d. innovate beyond other template syntax technologies and support industry HTML editors such as Macromedia Dreamweaver and Adobe Golive,

e. view unprocessed templates using standard editors or browsers without breaks as is the case in traditional php, asp and jsp,

f. develop templates in a high-level language syntax that conforms to the XML standard – not the case with php and asp,

It is also possible to mix Automatic and Template modes within the same page, either totally or in a limited way. The developer is left with the freedom to choose the granularity with which customization is executed. In this way, customization can be planned progressively, starting with an ‘automatic’ approach, gradually working towards ‘templates’. This will allow developers to rollout web applications quickly from existing forms and then fine tune layouts and design over time. By adding Javascript to templates pages, it is easy to modify or adapt the standard ‘look and feel’. Here again, these modifications can be done at the level of the entire application, the page or sub-page. Javascript APIs offer a limited but powerful alternative for connecting 4GL actions to externally rendered buttons. An example of this would be to design a Macromedia Flash ‘movie’ toolbar, which then connects to application program modules.

2. Improved Desktop Interaction and Ergonomics

Thanks to the implementation within the GWC of HTML 4.01, CSS2 and Javascript standards, it is able to render complex widgets and containers in addition to the standard ones often found in web forms:

  • true field-by-field data validation with the server
    • BEFORE and AFTER field support become a reality over the web,
    • inefficient ‘page reloads’ are avoided when server validates between fields.
  • server can update data on the page without reloading the whole page
  • real menus can be added to web pages,
  • complex widgets are available, table containers look like real tables,

3. Genero Desktop Client (GDC) Widget Support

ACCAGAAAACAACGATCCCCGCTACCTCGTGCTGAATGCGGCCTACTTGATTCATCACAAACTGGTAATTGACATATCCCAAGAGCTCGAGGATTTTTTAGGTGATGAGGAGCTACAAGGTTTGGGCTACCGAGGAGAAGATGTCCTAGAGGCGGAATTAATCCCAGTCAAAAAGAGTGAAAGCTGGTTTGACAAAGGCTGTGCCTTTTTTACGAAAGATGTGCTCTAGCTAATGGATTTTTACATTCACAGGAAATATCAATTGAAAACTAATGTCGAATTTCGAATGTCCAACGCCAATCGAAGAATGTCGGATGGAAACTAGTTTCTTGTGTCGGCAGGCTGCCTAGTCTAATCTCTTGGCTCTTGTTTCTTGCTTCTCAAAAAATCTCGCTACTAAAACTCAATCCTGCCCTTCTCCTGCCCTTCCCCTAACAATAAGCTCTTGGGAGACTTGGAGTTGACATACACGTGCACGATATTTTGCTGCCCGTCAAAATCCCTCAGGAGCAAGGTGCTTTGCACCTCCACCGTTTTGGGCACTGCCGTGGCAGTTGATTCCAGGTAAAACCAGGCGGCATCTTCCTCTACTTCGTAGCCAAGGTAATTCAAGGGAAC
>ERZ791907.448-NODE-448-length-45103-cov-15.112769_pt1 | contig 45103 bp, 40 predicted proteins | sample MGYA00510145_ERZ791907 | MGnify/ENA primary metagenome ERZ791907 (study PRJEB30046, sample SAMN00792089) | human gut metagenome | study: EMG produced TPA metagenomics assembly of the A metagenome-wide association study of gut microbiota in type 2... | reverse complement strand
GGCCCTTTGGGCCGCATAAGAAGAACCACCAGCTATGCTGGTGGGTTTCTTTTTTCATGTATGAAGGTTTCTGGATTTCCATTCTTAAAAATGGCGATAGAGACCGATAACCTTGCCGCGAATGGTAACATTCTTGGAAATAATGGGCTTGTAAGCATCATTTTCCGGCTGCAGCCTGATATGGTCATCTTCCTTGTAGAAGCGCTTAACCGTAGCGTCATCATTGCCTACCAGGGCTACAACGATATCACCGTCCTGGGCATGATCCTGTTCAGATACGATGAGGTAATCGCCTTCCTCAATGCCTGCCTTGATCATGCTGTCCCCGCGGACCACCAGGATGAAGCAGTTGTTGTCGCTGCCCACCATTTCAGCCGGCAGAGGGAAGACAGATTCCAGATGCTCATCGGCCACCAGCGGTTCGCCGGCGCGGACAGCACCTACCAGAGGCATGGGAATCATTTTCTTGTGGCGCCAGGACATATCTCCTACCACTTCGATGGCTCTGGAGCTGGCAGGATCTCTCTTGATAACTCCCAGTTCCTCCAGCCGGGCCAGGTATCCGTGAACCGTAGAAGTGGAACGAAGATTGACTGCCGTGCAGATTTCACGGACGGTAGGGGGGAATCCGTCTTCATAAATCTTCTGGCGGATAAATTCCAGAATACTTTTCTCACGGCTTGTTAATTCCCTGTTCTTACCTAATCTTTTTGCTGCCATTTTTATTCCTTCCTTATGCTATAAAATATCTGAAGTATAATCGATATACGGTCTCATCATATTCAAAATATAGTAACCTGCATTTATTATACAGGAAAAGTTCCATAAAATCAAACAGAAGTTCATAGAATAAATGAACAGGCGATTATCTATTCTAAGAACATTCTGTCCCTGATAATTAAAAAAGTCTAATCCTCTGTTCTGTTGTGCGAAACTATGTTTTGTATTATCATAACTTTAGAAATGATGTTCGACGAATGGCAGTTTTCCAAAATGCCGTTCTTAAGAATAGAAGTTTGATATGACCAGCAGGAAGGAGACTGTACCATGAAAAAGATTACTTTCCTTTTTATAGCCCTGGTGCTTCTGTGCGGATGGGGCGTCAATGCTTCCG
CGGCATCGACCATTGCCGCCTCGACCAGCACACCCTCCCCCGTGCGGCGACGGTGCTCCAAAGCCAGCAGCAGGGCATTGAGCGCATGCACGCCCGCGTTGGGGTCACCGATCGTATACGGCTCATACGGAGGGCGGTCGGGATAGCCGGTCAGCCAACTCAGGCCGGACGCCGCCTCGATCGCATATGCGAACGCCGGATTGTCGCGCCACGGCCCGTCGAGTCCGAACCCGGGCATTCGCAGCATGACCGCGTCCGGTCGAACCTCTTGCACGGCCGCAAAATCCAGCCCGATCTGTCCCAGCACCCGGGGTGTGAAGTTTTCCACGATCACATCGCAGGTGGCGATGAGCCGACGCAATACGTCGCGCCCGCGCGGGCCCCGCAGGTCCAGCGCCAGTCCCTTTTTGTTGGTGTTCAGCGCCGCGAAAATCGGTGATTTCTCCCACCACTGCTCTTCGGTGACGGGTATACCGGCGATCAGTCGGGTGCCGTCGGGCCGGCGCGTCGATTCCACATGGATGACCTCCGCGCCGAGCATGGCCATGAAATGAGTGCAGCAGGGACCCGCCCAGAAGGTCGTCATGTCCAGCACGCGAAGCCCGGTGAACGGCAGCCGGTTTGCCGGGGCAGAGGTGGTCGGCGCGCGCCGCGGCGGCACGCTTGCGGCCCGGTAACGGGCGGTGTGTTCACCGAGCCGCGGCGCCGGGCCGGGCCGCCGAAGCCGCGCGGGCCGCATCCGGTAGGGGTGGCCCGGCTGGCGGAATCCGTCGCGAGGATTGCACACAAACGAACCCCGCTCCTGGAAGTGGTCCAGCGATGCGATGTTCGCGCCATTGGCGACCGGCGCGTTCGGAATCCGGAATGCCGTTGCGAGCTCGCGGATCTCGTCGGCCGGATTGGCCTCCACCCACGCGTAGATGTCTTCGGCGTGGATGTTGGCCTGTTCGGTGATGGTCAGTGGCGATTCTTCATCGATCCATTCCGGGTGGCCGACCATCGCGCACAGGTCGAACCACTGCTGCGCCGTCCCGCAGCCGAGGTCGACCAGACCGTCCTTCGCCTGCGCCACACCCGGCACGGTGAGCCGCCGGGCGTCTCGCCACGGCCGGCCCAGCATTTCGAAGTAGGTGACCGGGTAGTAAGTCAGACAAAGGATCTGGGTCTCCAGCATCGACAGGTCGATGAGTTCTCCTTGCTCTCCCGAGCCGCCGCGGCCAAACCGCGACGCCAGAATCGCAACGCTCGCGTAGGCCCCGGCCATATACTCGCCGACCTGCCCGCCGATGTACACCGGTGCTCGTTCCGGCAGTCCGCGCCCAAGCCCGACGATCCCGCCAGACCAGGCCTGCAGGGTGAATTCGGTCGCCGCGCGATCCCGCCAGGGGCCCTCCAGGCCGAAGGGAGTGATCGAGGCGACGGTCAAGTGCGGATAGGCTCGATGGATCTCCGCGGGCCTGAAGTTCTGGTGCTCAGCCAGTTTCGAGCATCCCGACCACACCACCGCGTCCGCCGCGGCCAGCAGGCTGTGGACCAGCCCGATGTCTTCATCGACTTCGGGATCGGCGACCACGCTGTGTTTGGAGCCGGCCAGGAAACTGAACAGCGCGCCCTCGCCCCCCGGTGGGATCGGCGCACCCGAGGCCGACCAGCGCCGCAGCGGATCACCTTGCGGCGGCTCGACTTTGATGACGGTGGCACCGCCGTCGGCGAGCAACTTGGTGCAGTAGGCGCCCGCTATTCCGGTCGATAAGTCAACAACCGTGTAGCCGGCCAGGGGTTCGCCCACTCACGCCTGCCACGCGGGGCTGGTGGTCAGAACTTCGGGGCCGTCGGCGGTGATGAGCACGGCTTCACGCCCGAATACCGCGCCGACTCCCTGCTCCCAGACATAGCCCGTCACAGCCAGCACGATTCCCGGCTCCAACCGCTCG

All Genero Desktop Client widgets and containers are supported. Due to browser limitations however, some of them will not support all features; it is not possible to hide, resize and swap columns in tables for example. The following GDC features are not supported by the GWC:

  • The MDI model – incompatible with web functionality,
  • Today’s Canvas – a next generation Canvas is being developed and this will be integrated in a future release.
  • Genero Desktop Client ‘styles’ – the GWC works with CSS2 styles, which offers greater flexibility within browsers.

4. Browser Support

The first release of the GWC will comprise:

  • Full support for Microsoft Internet Explorer version 5.5 (no longer supported by Microsoft – we recommend you upgrade) and version 6,

Full support for Mozilla based browsers:

  • Mozilla 1.7 and greater (1.6 is supported but there are a few small rendering glitches on GWC pages),
  • Any browser from the Mozilla 1.7 base including :
    • Camino 0.8 and greater (for the Mac)
    • Netscape 7.2 and greater
    • FireFox 0.9 and greater
  • N.B.
    •  Mozilla 1.7 is available on Mandrake and Red Hat and the very latest versions of Linux,
    • other Linuxes may come with Mozilla 1.6,
    • FireFox 0.9+.will be available with upcoming versions of Linux.

5. Connectivity

The first available release will come with:

  • an ISAPI connector ( for Microsoft IIS web server )
  • a CGI connector ( for all other web servers, Apache, Windows and Linux )